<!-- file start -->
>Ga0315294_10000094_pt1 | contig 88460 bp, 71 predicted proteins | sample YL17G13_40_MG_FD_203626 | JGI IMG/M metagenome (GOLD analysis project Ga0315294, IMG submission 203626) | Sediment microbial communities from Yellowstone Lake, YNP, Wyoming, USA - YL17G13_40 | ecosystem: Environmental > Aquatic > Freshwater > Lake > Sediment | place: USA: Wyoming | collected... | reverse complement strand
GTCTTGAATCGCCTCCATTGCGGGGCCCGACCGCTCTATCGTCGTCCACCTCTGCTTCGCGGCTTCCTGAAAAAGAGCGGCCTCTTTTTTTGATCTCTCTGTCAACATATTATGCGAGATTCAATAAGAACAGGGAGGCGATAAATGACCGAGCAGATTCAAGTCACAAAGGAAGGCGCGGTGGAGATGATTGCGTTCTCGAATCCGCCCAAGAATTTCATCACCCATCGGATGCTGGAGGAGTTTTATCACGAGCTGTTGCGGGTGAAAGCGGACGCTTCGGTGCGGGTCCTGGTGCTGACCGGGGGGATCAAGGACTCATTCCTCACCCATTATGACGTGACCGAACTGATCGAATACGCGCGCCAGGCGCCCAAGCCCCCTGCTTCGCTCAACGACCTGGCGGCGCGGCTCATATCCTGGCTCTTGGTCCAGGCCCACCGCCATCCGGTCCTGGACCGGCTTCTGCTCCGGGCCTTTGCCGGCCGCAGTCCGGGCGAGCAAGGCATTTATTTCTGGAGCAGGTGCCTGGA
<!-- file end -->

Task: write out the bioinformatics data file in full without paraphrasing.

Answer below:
>Ga0315294_10000094_pt1 | contig 88460 bp, 71 predicted proteins | sample YL17G13_40_MG_FD_203626 | JGI IMG/M metagenome (GOLD analysis project Ga0315294, IMG submission 203626) | Sediment microbial communities from Yellowstone Lake, YNP, Wyoming, USA - YL17G13_40 | ecosystem: Environmental > Aquatic > Freshwater > Lake > Sediment | place: USA: Wyoming | collected... | reverse complement strand
GTCTTGAATCGCCTCCATTGCGGGGCCCGACCGCTCTATCGTCGTCCACCTCTGCTTCGCGGCTTCCTGAAAAAGAGCGGCCTCTTTTTTTGATCTCTCTGTCAACATATTATGCGAGATTCAATAAGAACAGGGAGGCGATAAATGACCGAGCAGATTCAAGTCACAAAGGAAGGCGCGGTGGAGATGATTGCGTTCTCGAATCCGCCCAAGAATTTCATCACCCATCGGATGCTGGAGGAGTTTTATCACGAGCTGTTGCGGGTGAAAGCGGACGCTTCGGTGCGGGTCCTGGTGCTGACCGGGGGGATCAAGGACTCATTCCTCACCCATTATGACGTGACCGAACTGATCGAATACGCGCGCCAGGCGCCCAAGCCCCCTGCTTCGCTCAACGACCTGGCGGCGCGGCTCATATCCTGGCTCTTGGTCCAGGCCCACCGCCATCCGGTCCTGGACCGGCTTCTGCTCCGGGCCTTTGCCGGCCGCAGTCCGGGCGAGCAAGGCATTTATTTCTGGAGCAGGTGCCTGGA